Morning Briefing: July 14, 2011

If Congress fails to raise the nation’s debt limit by Aug. 2, President Obama will be forced to make difficult decisions about who to pay and which essential government services to fund. There will be a $134 billion shortfall in August alone, forcing Obama to choose between Social Security checks, salaries for service members and veterans, unemployment benefits, student loans, and other programs, according to the Washington Post.

A new poll finds that more Americans trust President Obama over Republicans on the economy. Forty-five percent of Americans favor Obama’s “approach to trimming the nation’s debt” and, if a debt deal is not reached, 48 percent would blame congressional Republicans over the president.

Embattled News Corp Chairman Rupert Murdoch rejected a summons to appear before the British Parliament to answer questions about his company’s hacking scandal. Murdoch and his son, who serves as COO of News Corp, cannot be forced to testify as they are American citizens, but Rebekah Brooks, the executive and former editor at the center of the scandal, will appear.

In a USA Today op-ed titled “Why I sign pledges,” GOP presidential candidate Rick Santorum defended signing the FAMiLY LEADER pledge, stating, “It shouldn’t be too much to ask that we offer a guarantee” and “solemn promise.” Thanking the groups who have offered pledges, Santorum said, “I know I speak for my fellow candidates who have signed these pledges in saying it is an honor to be able to do so.”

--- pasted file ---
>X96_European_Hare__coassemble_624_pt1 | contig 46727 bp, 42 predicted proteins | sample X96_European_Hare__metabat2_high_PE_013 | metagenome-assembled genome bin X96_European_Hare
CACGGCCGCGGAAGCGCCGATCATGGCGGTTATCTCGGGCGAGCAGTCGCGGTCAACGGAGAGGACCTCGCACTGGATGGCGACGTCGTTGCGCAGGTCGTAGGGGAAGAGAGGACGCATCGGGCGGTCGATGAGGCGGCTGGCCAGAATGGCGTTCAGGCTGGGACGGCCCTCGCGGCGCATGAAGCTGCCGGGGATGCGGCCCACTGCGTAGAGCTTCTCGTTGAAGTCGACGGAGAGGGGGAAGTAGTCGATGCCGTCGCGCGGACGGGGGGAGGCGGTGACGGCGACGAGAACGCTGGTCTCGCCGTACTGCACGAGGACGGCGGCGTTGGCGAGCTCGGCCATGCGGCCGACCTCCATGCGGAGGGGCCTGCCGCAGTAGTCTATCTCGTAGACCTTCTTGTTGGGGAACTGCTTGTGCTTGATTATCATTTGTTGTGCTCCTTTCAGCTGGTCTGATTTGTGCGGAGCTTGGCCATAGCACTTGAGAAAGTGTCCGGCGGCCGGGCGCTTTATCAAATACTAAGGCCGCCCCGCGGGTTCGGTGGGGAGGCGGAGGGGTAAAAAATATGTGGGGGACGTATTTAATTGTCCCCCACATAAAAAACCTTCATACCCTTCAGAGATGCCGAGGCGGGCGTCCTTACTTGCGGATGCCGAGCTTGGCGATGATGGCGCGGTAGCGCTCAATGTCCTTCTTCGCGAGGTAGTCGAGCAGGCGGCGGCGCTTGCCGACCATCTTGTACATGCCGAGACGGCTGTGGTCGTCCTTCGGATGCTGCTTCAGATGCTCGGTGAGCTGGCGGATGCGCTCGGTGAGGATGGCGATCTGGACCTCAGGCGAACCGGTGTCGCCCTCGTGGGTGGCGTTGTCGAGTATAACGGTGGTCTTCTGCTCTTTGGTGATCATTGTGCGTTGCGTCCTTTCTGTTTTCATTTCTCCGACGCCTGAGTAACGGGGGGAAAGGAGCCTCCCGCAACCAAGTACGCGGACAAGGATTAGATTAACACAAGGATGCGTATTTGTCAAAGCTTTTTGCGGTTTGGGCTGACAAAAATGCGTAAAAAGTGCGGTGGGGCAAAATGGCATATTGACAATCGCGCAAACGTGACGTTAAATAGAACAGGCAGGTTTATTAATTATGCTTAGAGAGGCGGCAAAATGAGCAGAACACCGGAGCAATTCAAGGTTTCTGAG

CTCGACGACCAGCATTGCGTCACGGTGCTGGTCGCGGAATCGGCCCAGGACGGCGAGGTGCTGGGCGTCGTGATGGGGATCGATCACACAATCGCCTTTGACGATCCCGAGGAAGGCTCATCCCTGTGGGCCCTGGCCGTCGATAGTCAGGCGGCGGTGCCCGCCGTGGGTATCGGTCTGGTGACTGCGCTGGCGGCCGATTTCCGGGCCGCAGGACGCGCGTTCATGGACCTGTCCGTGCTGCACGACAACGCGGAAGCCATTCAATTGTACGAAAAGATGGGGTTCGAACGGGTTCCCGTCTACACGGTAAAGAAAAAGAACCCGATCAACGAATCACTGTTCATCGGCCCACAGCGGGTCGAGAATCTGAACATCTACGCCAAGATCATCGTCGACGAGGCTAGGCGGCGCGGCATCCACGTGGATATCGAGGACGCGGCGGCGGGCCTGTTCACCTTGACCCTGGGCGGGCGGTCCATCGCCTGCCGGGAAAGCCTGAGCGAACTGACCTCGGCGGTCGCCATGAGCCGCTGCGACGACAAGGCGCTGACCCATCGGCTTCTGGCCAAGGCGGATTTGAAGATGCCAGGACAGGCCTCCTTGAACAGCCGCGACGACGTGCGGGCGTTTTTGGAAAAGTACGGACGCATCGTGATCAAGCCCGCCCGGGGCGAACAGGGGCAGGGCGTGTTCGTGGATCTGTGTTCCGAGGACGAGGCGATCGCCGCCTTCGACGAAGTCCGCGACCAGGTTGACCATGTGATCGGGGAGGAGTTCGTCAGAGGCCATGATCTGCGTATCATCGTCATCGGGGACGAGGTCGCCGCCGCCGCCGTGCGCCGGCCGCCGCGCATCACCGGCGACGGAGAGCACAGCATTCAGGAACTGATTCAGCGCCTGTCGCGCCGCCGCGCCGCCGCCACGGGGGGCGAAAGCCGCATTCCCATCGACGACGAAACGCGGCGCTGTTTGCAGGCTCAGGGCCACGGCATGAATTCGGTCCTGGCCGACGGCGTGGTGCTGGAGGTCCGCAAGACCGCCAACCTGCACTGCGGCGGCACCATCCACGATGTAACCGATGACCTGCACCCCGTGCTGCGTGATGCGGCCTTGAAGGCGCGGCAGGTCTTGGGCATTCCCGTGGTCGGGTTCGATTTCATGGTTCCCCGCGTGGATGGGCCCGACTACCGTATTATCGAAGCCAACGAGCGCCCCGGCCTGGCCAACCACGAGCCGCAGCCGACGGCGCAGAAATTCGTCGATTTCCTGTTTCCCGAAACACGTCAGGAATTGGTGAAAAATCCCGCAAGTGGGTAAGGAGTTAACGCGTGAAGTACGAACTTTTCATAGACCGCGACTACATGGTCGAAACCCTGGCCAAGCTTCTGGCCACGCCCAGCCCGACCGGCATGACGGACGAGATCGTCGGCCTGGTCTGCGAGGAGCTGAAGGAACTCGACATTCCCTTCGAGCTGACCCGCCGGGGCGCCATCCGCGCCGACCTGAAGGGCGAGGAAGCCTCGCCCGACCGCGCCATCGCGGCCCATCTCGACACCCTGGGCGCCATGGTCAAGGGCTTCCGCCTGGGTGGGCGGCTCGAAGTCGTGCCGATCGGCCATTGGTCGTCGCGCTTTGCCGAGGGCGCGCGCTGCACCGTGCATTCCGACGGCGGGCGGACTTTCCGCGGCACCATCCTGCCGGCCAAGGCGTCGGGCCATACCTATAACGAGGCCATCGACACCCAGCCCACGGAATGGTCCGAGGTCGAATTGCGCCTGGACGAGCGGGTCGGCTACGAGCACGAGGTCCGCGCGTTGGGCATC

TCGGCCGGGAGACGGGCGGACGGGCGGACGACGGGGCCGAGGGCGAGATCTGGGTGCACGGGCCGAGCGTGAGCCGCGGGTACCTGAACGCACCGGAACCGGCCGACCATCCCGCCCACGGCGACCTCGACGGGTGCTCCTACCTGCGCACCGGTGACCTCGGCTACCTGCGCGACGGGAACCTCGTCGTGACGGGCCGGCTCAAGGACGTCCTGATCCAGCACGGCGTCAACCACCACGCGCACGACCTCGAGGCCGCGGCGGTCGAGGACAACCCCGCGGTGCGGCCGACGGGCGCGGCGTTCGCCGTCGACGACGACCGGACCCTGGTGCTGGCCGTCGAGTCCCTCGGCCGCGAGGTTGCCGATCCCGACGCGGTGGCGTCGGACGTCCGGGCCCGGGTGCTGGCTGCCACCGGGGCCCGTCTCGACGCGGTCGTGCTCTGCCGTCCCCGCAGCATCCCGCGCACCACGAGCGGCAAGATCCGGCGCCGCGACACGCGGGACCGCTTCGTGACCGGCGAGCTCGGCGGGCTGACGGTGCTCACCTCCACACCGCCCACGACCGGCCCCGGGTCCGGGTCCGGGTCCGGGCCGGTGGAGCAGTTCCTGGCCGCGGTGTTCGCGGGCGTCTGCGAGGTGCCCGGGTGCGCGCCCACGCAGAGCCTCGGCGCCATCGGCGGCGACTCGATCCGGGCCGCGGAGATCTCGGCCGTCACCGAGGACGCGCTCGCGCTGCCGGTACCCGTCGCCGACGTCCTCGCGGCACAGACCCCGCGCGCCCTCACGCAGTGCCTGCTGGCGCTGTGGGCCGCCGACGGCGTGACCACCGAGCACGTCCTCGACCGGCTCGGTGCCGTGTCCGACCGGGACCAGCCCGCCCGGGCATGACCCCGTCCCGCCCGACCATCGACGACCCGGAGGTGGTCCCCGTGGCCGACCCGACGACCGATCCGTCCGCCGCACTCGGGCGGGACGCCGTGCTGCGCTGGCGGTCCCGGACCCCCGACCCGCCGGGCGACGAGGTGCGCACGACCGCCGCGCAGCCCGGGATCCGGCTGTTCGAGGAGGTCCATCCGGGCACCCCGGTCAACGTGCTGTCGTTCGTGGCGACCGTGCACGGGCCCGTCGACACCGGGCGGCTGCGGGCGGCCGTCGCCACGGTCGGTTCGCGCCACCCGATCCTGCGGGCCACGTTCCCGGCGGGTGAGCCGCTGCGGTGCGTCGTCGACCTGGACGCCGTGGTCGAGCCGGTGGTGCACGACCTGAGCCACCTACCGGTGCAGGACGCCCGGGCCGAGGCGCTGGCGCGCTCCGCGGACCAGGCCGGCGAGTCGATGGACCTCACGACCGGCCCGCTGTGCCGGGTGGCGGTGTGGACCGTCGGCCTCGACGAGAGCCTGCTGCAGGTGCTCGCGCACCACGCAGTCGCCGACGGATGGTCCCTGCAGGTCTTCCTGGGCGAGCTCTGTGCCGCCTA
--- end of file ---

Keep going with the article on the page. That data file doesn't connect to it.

“Investigators combed rain-soaked blast sites and scoured security videos on Thursday” following the aftermath of deadly terrorist bombings in Mumbai, India. The three bombings yesterday killed 17 people and injured an additional 131. No group has claimed responsibility for the blasts.

President Obama’s re-election raised a staggering $86 million in the last quarter, more than twice the $35 million the entire GOP field raised combined. The total exceeded the $60 million goal the campaign had set for itself, and included contributions from 552,462 individuals — most of whom contributed small amounts.

A new poll of Arab publics released by the Arab American Institute finds that the “United States is viewed less favorably in much of the Arab world today than it was during the final year of the Bush administration.” The poll also found that Obama has a lower approval rating there than Iranian president Mahmoud Ahmadinejad.

And finally: Like video games but find war and car racing too dull? Well now you can gain all the thrills of budgeting with Budget Hero 2.0, a video game that lets users virtually cut spending and raise taxes to balance the federal budget. The new game, developed by the Woodrow Wilson Center and American Public Media, “allows players to pick from some 100 policy cards as they try to earn ‘badges’ that reflect their political leanings.”

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